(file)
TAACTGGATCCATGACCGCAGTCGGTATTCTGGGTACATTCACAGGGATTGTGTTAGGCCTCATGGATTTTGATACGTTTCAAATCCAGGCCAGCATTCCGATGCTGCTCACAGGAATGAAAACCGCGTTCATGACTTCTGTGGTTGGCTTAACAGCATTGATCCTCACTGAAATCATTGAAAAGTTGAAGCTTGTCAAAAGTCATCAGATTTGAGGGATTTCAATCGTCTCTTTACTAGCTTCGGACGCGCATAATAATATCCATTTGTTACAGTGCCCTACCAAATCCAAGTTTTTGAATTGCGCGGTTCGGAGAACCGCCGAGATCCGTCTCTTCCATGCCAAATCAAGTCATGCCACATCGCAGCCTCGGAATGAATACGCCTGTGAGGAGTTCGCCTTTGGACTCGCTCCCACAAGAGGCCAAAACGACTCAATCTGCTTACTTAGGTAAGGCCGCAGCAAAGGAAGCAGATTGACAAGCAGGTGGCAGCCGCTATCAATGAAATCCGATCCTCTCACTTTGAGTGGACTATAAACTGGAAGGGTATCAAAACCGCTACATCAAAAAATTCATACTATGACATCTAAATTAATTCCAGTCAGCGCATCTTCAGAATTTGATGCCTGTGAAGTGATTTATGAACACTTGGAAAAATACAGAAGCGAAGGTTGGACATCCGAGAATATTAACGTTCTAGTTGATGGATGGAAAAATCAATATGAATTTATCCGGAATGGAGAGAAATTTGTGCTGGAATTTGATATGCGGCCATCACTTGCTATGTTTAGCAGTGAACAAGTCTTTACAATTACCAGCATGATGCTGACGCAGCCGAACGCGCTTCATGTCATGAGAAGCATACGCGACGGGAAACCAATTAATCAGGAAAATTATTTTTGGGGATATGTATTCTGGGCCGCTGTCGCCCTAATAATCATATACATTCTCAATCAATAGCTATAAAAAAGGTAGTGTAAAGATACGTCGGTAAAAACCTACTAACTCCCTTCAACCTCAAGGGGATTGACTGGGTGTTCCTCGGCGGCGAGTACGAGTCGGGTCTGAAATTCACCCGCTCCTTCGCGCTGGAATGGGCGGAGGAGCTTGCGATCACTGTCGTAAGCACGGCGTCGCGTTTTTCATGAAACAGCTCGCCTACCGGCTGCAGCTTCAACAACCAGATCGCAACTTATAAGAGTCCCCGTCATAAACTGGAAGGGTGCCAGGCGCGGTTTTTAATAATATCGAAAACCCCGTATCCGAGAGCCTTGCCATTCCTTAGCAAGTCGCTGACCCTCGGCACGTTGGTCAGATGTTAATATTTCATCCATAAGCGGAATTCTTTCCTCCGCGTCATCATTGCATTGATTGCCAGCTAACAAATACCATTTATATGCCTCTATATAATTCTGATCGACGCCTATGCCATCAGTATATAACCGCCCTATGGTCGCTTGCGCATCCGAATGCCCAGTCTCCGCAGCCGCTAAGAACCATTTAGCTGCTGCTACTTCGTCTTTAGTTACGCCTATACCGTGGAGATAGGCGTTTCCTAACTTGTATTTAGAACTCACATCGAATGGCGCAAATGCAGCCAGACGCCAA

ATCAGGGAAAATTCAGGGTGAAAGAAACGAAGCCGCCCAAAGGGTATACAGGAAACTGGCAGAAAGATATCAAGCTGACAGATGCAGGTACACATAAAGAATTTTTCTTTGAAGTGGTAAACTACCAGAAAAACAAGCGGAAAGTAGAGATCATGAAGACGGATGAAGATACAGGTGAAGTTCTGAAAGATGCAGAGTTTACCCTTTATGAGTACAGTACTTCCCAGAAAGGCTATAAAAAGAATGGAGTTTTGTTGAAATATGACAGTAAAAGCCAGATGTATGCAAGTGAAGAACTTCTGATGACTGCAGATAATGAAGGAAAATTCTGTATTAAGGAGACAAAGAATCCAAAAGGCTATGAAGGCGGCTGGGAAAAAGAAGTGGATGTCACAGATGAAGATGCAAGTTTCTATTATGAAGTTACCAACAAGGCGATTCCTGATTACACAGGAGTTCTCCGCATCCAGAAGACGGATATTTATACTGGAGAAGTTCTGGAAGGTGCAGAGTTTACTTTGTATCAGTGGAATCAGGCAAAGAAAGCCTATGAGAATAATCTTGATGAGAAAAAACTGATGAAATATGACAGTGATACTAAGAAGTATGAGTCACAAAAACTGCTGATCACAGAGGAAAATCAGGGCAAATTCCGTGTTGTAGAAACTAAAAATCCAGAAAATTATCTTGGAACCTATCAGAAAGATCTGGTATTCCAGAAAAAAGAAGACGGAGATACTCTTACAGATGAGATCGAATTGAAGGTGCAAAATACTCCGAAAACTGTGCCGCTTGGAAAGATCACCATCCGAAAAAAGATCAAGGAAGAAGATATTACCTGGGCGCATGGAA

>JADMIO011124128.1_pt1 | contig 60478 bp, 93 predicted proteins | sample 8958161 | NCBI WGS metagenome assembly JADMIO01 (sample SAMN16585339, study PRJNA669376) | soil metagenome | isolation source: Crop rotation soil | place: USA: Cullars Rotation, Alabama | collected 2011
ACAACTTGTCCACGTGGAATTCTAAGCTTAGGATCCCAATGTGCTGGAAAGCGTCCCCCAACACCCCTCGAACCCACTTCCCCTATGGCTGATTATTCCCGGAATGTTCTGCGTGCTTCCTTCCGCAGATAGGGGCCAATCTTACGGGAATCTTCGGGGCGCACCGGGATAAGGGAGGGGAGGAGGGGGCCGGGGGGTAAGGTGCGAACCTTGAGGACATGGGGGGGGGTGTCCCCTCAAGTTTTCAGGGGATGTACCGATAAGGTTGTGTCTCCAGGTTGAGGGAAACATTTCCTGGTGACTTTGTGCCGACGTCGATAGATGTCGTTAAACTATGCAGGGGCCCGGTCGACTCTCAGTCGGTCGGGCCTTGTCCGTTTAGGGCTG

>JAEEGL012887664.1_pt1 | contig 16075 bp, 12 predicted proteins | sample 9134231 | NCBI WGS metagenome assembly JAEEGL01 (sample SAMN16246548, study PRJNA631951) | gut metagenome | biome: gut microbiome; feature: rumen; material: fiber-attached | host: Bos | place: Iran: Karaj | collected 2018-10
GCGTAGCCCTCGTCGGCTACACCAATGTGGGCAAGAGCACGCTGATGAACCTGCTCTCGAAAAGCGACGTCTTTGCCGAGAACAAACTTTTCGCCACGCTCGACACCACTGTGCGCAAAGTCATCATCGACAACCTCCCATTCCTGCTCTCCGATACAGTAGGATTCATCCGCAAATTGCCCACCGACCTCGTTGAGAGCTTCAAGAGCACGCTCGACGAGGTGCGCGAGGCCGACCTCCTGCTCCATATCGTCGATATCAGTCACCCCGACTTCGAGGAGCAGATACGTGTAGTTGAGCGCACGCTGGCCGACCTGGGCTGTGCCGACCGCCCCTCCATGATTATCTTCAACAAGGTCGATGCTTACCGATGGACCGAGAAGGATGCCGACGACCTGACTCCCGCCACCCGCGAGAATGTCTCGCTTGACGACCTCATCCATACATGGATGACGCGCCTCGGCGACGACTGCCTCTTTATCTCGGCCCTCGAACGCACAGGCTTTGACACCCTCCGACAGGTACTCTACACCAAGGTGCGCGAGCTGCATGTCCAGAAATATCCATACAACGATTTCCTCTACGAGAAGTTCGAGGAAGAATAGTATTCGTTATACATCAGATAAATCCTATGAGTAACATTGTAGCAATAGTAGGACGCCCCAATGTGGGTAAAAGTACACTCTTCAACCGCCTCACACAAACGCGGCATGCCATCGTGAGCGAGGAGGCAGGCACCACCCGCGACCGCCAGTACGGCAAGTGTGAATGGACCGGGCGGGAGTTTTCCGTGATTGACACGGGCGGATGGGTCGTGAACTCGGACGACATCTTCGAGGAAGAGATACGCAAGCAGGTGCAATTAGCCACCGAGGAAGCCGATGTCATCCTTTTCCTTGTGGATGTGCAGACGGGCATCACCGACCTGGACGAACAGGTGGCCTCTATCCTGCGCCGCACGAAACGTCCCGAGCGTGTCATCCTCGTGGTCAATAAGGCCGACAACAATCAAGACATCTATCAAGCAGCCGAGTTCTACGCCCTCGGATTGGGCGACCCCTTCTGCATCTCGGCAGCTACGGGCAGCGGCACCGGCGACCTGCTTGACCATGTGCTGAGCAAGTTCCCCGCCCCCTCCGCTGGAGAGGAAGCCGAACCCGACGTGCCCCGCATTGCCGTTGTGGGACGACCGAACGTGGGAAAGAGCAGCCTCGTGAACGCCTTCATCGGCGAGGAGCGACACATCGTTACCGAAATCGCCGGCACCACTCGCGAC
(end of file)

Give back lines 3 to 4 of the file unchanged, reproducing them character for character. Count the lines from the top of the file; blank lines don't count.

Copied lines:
>JADMIO011124128.1_pt1 | contig 60478 bp, 93 predicted proteins | sample 8958161 | NCBI WGS metagenome assembly JADMIO01 (sample SAMN16585339, study PRJNA669376) | soil metagenome | isolation source: Crop rotation soil | place: USA: Cullars Rotation, Alabama | collected 2011
ACAACTTGTCCACGTGGAATTCTAAGCTTAGGATCCCAATGTGCTGGAAAGCGTCCCCCAACACCCCTCGAACCCACTTCCCCTATGGCTGATTATTCCCGGAATGTTCTGCGTGCTTCCTTCCGCAGATAGGGGCCAATCTTACGGGAATCTTCGGGGCGCACCGGGATAAGGGAGGGGAGGAGGGGGCCGGGGGGTAAGGTGCGAACCTTGAGGACATGGGGGGGGGTGTCCCCTCAAGTTTTCAGGGGATGTACCGATAAGGTTGTGTCTCCAGGTTGAGGGAAACATTTCCTGGTGACTTTGTGCCGACGTCGATAGATGTCGTTAAACTATGCAGGGGCCCGGTCGACTCTCAGTCGGTCGGGCCTTGTCCGTTTAGGGCTG